If you haven’t made plans yet for tonight, March 27, 2017, the glorious sounds of Music of the Baroque will fill the Harris Theater for Music and Dance. The program is at 7:30 p.m. but there is a concert lecture across Michigan Avenue at the Chicago cultural Center at 6 p.m.
The Harris Theater is in Millennium Park at 205 E. Randolph Dr. For tickets and other information call (312) 551-1415 and visit Harris.
Whether or not you made it to the Lyric to see the fabulous Chicago Voices Concert, you can see the concert on WTTW Channel 11 at 9 p.m. Thursday, March 30.
The concert features famed opera singer Renée Fleming, Blues Queen Shemekia Copeland, Broadway star Jessie Mueller, jazz vocalist Kurt Elling, tenor Matthew Polenzani, gospel, pop and everything else singer Michelle Williams, folksinger John Prine, the indie folk group The Handsome family and the Trinity Mass choir.
OK, listen up bacon lovers. Chicago has a Baconfest Friday March 31 and Saturday, April 1. Chefs from local restaurants will be tempting your taste buds and satisfying your bacon cravings at the IC Forum, 725 Roosevelt Rd. for tickets and other information visit bacon.
Tornado chasing may sound familiar but how about eclipse chasing?
‘Chasing Eclipses,’ a new exhibit at the Adler Planetarium, has a terrific “Eclipses Over America” floor map that includes the primary watching path for the total solar eclipse US residents will experience on Aug. 21, 2017.
Visitors can see that the eclipse will be moving diagonally across the country from Salem, Oregon through Carbondale, IL to Charleston South Carolina. The map also shows the paths of other eclipses. Read More
The atmosphere inside the PrivateBank Theatre was electric March 15 as hundreds of Chicago high school students filed in to watch their peers perform on the “Hamilton” stage.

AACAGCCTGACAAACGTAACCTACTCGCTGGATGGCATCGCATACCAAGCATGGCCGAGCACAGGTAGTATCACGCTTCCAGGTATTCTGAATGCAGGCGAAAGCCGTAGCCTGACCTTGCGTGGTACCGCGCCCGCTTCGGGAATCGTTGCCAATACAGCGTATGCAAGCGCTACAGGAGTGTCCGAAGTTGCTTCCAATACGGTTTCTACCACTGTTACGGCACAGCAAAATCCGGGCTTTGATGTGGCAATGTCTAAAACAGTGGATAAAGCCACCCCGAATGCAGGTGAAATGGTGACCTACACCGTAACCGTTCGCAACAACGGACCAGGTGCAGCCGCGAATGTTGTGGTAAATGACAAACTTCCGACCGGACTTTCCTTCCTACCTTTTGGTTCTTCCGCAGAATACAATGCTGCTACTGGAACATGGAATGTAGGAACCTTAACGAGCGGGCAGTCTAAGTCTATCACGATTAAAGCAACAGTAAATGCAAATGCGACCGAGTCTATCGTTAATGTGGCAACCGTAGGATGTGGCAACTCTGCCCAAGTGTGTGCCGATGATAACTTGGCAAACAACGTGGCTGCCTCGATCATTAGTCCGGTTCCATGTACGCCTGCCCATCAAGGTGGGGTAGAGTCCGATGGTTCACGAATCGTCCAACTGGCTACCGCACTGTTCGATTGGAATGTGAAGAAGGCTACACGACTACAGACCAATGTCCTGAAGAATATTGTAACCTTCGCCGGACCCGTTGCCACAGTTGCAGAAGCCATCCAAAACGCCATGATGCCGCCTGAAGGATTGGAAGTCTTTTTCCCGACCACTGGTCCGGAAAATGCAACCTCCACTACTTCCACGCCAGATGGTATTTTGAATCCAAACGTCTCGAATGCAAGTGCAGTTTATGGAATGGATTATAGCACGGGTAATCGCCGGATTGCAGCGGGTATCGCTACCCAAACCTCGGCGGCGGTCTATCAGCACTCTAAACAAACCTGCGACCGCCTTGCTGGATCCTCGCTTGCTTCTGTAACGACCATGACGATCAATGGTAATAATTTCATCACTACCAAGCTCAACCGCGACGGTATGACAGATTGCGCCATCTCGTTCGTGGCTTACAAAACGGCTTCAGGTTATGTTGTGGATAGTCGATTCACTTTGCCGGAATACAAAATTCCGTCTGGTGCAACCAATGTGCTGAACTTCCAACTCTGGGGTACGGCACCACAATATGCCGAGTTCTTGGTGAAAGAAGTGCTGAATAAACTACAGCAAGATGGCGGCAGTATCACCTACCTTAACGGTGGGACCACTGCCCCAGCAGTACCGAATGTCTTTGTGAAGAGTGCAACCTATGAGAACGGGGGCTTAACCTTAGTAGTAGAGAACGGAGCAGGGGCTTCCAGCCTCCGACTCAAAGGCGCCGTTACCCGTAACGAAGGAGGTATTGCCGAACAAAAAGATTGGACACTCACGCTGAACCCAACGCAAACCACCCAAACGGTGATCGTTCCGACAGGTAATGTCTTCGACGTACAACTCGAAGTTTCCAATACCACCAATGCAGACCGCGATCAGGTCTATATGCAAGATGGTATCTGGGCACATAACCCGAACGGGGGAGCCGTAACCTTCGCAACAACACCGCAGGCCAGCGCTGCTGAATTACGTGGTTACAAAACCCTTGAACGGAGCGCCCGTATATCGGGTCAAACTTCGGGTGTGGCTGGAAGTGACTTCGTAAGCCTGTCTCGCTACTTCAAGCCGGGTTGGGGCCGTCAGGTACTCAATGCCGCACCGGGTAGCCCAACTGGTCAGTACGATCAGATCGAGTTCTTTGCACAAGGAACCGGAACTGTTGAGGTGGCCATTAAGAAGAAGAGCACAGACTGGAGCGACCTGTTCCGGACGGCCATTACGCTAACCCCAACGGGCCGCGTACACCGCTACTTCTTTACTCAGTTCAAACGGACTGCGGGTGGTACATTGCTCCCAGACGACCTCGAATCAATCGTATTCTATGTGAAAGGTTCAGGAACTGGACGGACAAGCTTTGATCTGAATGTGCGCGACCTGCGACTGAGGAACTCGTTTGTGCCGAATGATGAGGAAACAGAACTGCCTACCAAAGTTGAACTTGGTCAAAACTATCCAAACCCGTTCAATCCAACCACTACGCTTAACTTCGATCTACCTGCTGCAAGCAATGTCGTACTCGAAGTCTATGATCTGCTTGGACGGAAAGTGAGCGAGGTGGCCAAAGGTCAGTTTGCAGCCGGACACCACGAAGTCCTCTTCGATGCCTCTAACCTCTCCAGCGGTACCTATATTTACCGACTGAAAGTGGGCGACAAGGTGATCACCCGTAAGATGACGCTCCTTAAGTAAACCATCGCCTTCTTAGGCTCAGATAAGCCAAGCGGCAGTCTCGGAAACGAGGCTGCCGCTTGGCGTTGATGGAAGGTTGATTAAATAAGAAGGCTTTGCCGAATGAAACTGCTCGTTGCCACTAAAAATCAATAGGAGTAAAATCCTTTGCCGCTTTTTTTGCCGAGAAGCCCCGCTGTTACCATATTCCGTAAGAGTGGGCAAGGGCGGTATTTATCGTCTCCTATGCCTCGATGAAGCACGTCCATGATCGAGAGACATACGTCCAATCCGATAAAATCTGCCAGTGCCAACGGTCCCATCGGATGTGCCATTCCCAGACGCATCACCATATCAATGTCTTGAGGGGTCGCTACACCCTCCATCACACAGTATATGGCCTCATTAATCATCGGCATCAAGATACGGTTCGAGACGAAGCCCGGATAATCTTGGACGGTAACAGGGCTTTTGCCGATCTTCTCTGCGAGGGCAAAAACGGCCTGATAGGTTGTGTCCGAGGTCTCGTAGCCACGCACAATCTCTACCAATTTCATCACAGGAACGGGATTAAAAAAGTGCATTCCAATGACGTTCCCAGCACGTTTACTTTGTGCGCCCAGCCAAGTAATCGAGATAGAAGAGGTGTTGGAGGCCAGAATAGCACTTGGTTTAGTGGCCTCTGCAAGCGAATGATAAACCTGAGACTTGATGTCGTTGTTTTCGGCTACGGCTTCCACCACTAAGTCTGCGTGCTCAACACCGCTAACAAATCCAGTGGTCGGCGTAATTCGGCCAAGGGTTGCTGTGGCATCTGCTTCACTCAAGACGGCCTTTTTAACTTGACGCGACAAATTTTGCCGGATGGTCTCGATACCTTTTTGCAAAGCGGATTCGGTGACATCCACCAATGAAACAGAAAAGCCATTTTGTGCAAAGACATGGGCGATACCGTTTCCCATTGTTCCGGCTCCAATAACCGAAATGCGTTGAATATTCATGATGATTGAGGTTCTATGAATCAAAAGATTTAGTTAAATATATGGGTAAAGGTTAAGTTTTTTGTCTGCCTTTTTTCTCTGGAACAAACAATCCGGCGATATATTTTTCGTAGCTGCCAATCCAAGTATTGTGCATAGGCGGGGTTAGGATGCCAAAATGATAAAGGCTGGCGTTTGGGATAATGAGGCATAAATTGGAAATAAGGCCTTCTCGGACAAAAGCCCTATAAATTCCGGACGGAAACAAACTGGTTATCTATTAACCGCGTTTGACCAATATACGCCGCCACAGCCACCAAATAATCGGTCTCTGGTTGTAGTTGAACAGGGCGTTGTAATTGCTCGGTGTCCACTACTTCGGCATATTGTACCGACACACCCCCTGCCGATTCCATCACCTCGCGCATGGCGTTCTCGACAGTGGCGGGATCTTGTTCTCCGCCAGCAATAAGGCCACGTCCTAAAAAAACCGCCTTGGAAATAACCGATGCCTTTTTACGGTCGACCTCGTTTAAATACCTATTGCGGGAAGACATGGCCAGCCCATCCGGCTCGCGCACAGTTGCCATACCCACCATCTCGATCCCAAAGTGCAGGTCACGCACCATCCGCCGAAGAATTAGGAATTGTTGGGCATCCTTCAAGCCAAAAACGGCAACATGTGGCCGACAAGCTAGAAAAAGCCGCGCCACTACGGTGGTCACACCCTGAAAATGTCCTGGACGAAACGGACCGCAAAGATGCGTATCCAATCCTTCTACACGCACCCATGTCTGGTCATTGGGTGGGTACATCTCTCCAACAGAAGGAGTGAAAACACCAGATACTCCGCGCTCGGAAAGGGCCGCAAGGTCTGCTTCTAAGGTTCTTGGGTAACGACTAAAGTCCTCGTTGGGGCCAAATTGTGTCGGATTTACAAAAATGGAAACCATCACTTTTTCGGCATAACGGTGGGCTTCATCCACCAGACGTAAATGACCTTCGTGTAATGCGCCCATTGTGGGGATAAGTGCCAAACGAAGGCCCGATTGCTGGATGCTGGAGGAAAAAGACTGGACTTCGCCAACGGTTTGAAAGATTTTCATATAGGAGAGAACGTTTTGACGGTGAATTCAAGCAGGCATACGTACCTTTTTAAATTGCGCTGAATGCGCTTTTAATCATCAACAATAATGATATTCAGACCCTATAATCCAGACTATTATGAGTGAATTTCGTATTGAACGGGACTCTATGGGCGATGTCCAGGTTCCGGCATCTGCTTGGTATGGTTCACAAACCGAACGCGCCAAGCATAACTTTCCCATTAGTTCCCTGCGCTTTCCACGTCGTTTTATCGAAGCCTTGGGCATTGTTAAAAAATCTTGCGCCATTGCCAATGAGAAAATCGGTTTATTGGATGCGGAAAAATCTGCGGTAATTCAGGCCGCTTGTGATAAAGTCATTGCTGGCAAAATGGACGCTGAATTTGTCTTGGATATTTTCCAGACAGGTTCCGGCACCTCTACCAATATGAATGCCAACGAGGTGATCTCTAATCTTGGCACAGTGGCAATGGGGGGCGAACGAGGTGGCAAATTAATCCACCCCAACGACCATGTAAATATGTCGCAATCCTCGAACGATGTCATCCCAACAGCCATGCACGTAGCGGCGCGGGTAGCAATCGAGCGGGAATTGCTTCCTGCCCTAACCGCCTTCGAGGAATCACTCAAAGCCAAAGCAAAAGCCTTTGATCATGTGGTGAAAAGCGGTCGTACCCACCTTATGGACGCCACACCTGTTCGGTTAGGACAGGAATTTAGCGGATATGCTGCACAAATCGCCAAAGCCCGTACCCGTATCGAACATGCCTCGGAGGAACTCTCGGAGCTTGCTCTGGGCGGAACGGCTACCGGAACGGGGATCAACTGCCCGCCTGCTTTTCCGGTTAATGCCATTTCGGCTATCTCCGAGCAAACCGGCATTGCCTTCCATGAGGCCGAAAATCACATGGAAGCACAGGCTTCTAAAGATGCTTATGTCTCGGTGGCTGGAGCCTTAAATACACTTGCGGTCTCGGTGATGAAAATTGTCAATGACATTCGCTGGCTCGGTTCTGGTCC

It was the third of what would be 10 student performances during 2017.
By the end of a special education program tying “Hamilton’” to their American History studies, 20,000 Chicago high school students will have seen their peers perform in the morning followed by a regular Hamilton matinee.
Get out the calendar to mark the 2017 summer music festivals you hope to catch. Copy the ticket info and good luck.
First, U2 + The Lumineers will be at Soldier Field June 3-4. Yes, they will be doing “The Joshua Tree” in its entirety.See U2 + The Lumineers
Then the Chicago Blues Festival is in the Jay Pritzker Pavilion (201 Randolph St.) in Millennium Park June 9-11. It’s free admission. Headliners include Billy Branch and the Sons of Blues with special guest James Cotton. Also headlining are Rhymefest, William Bell, Gary Clark Jr., Rhiannon Giddens and Ronnie Baker Brooks. For tickets and other info visit Blues.
Next, is Ravinia, the wonderful outdoor music park in Highland Park. For the full schedule click Ravinia.
John Legend’s “Darkness and Light Tour” is June 10. It opens with Grammy-nominated artist Gallant.
The multi-Oscar-nominated film,”La La Land,” will be shown under the stars on large screens accompanied by the Milwaukee Symphony Orchestra conducted by George Stelluto on June 18.
Gipsy Kings, a group that blends flamenco with pop and Latin rhythms comes Friday, June 23.
Diana Krall, a five-time Grammy-winning jazz pianist and vocalist comes June 28,
The Moody Blues do “Days of Future Passed” June 30.
OneRepublic & Fitz and The Tantrums are on stage July 14-15.
Blondie and Garbage start their 2017 “Rage and Rapture” tour at Ravinia July 22.
American Acoustic with Punch Brothers, I’m With Her and Julian Lage are Aug. 14.
Tickets go on sale to the general public on May 9. Donors can request tickets March 22 depending on their giving level. For more information including early request dates. Visit Ravinia.
The Pitchfork Music Festival is back in Union Park July 14-16. Visit Pitchfork Music Festival Headliners include. LCD Soundsystem, A Tribe Called Quest and Solange
In addition Pitchfork is collaborating with Saint Heron, for an art installation, film screening, artist talks, late night jazz jam sessions. Visit Pitchfork for tickets and collaboration sites.
Lollapalooza returns to Grant Park Aug. 3-6. Visit Lolla for tickets and
Maybe Clarence Darrow’s ghost will appear. But even if you don’t see him, you will hear how his view of populism differs from what is being expressed by today’s politicians when the Annual Clarence Darrow Symposium takes place March 13, 2017.